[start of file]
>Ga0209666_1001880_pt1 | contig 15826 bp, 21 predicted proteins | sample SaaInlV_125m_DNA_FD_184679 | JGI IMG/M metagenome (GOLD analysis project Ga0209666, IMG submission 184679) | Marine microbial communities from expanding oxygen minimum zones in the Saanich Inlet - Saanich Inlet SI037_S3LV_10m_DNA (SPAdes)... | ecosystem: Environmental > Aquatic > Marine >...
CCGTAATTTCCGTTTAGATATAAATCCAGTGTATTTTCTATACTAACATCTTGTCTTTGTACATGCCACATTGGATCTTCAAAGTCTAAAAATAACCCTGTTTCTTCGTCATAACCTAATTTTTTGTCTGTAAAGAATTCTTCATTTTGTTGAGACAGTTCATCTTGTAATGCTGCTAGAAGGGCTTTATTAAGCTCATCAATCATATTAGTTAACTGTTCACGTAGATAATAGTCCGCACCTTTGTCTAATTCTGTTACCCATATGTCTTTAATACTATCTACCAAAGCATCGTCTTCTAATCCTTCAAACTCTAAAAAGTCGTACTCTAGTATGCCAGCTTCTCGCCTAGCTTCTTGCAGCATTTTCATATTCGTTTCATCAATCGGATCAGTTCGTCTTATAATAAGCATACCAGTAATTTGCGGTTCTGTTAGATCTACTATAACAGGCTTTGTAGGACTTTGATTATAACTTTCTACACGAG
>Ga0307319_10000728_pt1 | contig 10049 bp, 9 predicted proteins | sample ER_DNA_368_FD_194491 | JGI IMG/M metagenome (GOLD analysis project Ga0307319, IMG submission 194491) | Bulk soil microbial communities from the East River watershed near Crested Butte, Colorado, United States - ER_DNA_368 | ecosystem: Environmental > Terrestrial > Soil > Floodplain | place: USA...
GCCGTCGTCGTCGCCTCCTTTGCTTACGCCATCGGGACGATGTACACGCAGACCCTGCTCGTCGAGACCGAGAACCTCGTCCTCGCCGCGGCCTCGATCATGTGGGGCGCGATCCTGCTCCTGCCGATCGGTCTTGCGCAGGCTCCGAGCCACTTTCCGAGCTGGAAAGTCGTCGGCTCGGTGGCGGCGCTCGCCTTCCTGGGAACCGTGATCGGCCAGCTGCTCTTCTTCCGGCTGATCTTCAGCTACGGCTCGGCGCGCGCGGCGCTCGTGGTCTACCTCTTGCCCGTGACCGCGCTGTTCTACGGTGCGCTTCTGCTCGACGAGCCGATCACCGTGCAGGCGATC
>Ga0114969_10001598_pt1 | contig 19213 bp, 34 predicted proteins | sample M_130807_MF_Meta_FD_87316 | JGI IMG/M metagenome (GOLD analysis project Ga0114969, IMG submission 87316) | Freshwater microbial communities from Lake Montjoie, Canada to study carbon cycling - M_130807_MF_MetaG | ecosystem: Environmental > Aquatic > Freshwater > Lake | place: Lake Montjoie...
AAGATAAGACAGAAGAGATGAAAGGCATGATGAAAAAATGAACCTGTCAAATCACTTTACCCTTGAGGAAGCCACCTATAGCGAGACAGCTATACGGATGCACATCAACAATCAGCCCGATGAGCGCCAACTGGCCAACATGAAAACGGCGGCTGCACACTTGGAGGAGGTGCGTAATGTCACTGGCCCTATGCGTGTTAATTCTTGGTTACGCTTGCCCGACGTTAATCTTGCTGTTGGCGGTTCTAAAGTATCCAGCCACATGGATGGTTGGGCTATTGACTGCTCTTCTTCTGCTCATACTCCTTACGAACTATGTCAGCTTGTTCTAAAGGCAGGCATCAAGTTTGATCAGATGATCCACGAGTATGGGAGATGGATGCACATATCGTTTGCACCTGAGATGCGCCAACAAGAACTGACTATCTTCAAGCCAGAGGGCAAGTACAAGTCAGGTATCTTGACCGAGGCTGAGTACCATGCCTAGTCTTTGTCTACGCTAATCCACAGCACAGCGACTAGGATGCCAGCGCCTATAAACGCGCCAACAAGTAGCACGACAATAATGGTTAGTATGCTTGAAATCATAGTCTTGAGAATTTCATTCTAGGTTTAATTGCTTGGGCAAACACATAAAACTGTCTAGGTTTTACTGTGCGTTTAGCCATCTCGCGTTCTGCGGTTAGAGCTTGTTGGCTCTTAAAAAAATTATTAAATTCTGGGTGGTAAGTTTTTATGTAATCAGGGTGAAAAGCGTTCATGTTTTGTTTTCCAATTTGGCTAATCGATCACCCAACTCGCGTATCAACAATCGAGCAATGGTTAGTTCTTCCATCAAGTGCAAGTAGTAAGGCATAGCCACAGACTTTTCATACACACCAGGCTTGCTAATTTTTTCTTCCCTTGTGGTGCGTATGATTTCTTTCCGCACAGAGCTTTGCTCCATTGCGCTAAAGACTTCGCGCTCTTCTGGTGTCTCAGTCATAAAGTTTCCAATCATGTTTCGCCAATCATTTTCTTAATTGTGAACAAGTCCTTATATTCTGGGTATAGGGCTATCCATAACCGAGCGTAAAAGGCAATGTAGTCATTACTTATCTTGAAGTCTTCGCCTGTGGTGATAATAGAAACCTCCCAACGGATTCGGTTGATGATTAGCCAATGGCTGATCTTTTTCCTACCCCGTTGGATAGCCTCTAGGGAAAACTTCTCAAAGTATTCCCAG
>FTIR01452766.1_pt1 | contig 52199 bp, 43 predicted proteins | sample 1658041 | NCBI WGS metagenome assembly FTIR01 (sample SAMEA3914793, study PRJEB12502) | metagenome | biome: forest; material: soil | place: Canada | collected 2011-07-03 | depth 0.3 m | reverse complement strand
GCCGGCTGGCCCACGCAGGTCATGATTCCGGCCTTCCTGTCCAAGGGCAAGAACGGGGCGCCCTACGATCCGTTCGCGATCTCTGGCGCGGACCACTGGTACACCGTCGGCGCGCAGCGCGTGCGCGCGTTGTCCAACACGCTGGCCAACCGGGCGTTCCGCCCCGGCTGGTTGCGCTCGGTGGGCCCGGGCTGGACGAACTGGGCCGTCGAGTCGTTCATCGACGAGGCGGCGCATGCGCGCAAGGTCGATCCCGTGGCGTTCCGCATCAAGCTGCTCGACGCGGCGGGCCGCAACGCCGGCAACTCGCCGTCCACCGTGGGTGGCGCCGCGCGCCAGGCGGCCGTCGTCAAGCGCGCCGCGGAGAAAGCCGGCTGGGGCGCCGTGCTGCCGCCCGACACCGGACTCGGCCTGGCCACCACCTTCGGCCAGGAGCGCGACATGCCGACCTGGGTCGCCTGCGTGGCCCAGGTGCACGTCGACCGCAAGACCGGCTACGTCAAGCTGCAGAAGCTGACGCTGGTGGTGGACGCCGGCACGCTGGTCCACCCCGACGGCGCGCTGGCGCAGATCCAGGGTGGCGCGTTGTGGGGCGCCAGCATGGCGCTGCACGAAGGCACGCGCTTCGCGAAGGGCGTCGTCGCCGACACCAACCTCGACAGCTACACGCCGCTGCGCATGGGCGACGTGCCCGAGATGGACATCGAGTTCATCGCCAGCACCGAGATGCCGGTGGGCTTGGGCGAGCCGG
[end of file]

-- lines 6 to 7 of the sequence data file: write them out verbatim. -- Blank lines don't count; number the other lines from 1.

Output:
AAGATAAGACAGAAGAGATGAAAGGCATGATGAAAAAATGAACCTGTCAAATCACTTTACCCTTGAGGAAGCCACCTATAGCGAGACAGCTATACGGATGCACATCAACAATCAGCCCGATGAGCGCCAACTGGCCAACATGAAAACGGCGGCTGCACACTTGGAGGAGGTGCGTAATGTCACTGGCCCTATGCGTGTTAATTCTTGGTTACGCTTGCCCGACGTTAATCTTGCTGTTGGCGGTTCTAAAGTATCCAGCCACATGGATGGTTGGGCTATTGACTGCTCTTCTTCTGCTCATACTCCTTACGAACTATGTCAGCTTGTTCTAAAGGCAGGCATCAAGTTTGATCAGATGATCCACGAGTATGGGAGATGGATGCACATATCGTTTGCACCTGAGATGCGCCAACAAGAACTGACTATCTTCAAGCCAGAGGGCAAGTACAAGTCAGGTATCTTGACCGAGGCTGAGTACCATGCCTAGTCTTTGTCTACGCTAATCCACAGCACAGCGACTAGGATGCCAGCGCCTATAAACGCGCCAACAAGTAGCACGACAATAATGGTTAGTATGCTTGAAATCATAGTCTTGAGAATTTCATTCTAGGTTTAATTGCTTGGGCAAACACATAAAACTGTCTAGGTTTTACTGTGCGTTTAGCCATCTCGCGTTCTGCGGTTAGAGCTTGTTGGCTCTTAAAAAAATTATTAAATTCTGGGTGGTAAGTTTTTATGTAATCAGGGTGAAAAGCGTTCATGTTTTGTTTTCCAATTTGGCTAATCGATCACCCAACTCGCGTATCAACAATCGAGCAATGGTTAGTTCTTCCATCAAGTGCAAGTAGTAAGGCATAGCCACAGACTTTTCATACACACCAGGCTTGCTAATTTTTTCTTCCCTTGTGGTGCGTATGATTTCTTTCCGCACAGAGCTTTGCTCCATTGCGCTAAAGACTTCGCGCTCTTCTGGTGTCTCAGTCATAAAGTTTCCAATCATGTTTCGCCAATCATTTTCTTAATTGTGAACAAGTCCTTATATTCTGGGTATAGGGCTATCCATAACCGAGCGTAAAAGGCAATGTAGTCATTACTTATCTTGAAGTCTTCGCCTGTGGTGATAATAGAAACCTCCCAACGGATTCGGTTGATGATTAGCCAATGGCTGATCTTTTTCCTACCCCGTTGGATAGCCTCTAGGGAAAACTTCTCAAAGTATTCCCAG
>FTIR01452766.1_pt1 | contig 52199 bp, 43 predicted proteins | sample 1658041 | NCBI WGS metagenome assembly FTIR01 (sample SAMEA3914793, study PRJEB12502) | metagenome | biome: forest; material: soil | place: Canada | collected 2011-07-03 | depth 0.3 m | reverse complement strand